Laneway Festival 2019 wrapped up last week and it has me thinking about the festival in 2015. Playing Laneway was an incredible introduction to New Zealand and Australia but also to new artists. This interview may not have been possible with out 2015s festival because that is precisely where I met Benjamin Booker. Although we were both living in New Orleans at the time we met half way around the world in Australia. Also by chance, whimsy, or happenstance, we again live in the same city where I had the opportunity to ask him to participate in this series.
Ben is working on and writing a new record and some of the songs are about Los Angeles. We also talked about his shows opening for Neil Young and our shared respect for Amiri Baraka (author of Blues People and Black Music) and Kim Deal of The Breeders. It is my pleasure to see Ben grow as a song-writer, singer, and performer. I look forward to the record and hearing his distinctive raspy voice from here to Oz and back again.
Read other interviews in this series here. *
Q Tracks like “Believe” on Witness feature string arrangements. You also play keys and guitar. What is your musical background?
I played piano and cello for a bit in middle school. It wasn’t long enough to get good at either but looking back it definitely help to give me a good music foundation. I left both of those instruments for guitar which I picked up learning all the Nirvana songs. At one point I could literally play all of them.
I’m still pushing and trying to learn stuff all the time. I’m not at the point of being able to do string arrangements. My friend Oliver Hill [of Pavo Pavo] jumped on to help with Witness strings. He’s way past me musically.
Q You've spoken about your time in Mexico City sparking your creativity for Witness. Have you been back?
No, I haven’t actually. I tried to make plans a couple times but things have come up. Hoping to get down this year for sure though.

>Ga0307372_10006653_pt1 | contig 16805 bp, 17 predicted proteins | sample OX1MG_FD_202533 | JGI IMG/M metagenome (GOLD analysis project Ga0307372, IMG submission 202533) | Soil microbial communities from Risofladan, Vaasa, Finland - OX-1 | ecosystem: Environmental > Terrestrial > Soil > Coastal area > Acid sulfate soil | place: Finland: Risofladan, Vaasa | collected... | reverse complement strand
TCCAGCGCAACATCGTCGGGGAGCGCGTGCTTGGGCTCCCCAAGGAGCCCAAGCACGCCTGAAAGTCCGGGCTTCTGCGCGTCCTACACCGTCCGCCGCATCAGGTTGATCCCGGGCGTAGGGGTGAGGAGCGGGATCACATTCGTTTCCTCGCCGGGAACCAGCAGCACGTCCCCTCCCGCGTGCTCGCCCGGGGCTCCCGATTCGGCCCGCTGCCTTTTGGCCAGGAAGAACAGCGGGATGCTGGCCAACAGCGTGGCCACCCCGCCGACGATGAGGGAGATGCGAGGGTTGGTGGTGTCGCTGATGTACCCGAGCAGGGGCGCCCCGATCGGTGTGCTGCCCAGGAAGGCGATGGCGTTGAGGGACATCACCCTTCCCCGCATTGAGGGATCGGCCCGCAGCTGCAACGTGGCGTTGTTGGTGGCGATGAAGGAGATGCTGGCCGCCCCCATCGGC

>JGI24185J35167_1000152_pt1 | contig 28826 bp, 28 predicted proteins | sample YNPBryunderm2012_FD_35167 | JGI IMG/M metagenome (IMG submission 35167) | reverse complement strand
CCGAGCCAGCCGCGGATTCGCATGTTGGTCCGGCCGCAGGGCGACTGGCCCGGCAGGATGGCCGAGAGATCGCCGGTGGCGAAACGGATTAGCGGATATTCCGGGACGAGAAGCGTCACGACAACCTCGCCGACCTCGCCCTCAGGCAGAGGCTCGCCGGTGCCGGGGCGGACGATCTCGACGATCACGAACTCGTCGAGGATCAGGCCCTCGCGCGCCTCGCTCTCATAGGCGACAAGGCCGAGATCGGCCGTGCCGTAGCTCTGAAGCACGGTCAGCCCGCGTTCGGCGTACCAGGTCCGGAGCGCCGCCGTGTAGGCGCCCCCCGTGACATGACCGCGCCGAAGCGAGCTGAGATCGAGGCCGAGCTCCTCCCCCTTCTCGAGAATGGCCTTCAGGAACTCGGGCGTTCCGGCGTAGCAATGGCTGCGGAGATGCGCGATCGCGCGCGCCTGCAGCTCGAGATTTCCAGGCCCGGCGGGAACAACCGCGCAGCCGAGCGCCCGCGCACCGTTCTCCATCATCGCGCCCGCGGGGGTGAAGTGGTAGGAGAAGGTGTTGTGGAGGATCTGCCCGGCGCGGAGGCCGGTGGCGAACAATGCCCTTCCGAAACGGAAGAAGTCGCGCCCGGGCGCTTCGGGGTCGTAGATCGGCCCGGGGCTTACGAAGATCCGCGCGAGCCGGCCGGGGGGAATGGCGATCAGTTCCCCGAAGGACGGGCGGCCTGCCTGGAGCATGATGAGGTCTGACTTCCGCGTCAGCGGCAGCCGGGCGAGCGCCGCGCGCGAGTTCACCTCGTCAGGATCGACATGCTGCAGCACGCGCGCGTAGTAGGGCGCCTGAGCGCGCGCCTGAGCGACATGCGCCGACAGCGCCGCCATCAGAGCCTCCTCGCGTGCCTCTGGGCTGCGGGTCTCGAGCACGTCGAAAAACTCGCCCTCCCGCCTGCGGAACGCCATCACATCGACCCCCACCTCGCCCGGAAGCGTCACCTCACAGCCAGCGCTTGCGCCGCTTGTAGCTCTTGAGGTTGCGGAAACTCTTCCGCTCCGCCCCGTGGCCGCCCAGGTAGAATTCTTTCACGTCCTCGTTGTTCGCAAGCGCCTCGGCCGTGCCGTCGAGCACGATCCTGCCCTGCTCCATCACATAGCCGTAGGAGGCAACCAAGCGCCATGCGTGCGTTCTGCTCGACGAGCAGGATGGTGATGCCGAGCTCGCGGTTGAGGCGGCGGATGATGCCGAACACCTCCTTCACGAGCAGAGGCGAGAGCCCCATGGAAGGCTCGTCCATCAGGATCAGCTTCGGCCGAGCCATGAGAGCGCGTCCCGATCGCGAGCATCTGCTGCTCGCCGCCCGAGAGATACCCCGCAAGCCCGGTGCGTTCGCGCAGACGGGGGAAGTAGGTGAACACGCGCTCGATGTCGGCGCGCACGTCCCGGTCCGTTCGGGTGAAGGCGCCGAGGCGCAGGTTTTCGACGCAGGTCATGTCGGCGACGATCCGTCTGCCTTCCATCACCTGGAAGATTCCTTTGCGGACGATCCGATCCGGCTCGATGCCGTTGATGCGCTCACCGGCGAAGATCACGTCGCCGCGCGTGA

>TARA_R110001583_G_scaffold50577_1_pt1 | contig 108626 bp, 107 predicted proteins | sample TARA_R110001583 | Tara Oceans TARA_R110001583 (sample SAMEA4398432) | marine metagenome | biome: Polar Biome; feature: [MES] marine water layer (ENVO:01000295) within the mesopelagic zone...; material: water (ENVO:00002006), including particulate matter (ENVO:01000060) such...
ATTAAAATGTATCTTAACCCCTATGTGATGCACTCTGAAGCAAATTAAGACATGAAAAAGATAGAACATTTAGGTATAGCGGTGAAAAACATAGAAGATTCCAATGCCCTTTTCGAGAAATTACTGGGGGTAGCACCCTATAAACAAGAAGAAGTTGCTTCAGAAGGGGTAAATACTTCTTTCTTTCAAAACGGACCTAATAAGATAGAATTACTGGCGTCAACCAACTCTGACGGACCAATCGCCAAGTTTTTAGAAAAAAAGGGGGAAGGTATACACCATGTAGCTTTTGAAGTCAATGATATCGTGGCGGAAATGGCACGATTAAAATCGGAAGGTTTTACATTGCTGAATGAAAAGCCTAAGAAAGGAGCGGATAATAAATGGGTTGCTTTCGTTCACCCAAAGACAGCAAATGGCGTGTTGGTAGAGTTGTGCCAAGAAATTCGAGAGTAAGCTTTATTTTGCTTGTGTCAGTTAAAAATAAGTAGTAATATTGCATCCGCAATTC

Q How did you end up working with (one of my personal favorites) Mavis Staples? I imagine she lives up to and exceeds her legend. What was recording and touring with Ms. Staples like?
Mavis is one of my favorites, too. The more I learn about her, the more I realize the massive impact she has had on so many artists. Even Michael Jackson’s famous “shamone” was taken from Mavis. We met writing a song together for an album she did with M. Ward. It was called “Take Us Back” and incredibly has become a regular part of her set.
Sadly, I have never actually been in the studio with her. When she helped me by singing on my record, the producer flew to Chicago to record her vocals and I think I stayed home to save money. HUGE REGRET.
I was lucky enough to open for her in England last year. It was incredible! We sang a song together and I was in tears by the end. I love that woman. Truly. I’m doing something special with her this year but I don’t know if they’ve announced it yet.
Q What is inspiring your new album/songs?
Drum machines, poets like Amiri Baraka and Morgan Parker and Leonard Cohen, love, death, Los Angeles, Alice Coltrane, Ethiopian jazz, R & B, youth, traveling, friends. I love the time in between records. I see it as my job to soak in all I can. What do I need to do today? Live!
Q What can we expect from you in 2019?
I’m planning on hopping in to the studio at some point this summer. People will most likely hear something before the year is over.
Q How did those shows in Milwaukee, Madison and Minneapolis go with Neil Young?
Oh boy! I really am one of the luckiest people on the planet. The shows were incredible. My dream is to be able to play only beautiful, old theaters which is what I got to do on that run. Sitting on a gorgeous stage, with an acoustic in front of thousands of dead silent people ready to listen... what else could you want as a song writer? I’m very thankful to everyone involved for having me out.
Q It would be remiss of me to not mention our collective love for Old Style Guitar Shop in L.A.
Old Style is the best! Shout out to the crew over there. Everything in the store is there for a reason. It’s the kind of place where they won’t just try to sell you the most expensive thing. They had other fancier basses when I was looking but the owner said the Aria Pro II Cardinal Bass was one of his personal favorites. $300 and it rules! Kim Deal used one. God I love her.
Q As a musician, and even before, you’ve moved around. How did New Orleans shape you/your music? How is Los Angeles treating you?
I think traveling is in my blood. My dad was in the Navy and my parents would take us on impromptu trips out of town for the weekend. Life is too short to stay in a little corner.
I think New Orleans was the perfect place to start making music because there isn’t a music business there. I’m not sure what it’s like now but no one was trying to “make it.” Any success seemed lightyears away. I think that really helped to leave room for creativity.
I think I’m going to be in Los Angeles for a bit, or at least until it gets to expensive I guess. It’s been life changing for me. It’s a big city which has given me access to more music, museums, food, different people. I love the options and feel very inspired.
Q I have to ask, when are we djing together?
Anytime! I would love it if we could have regular house parties and DJ. Monty could be cool too. We’ll talk when I’m back from Australia.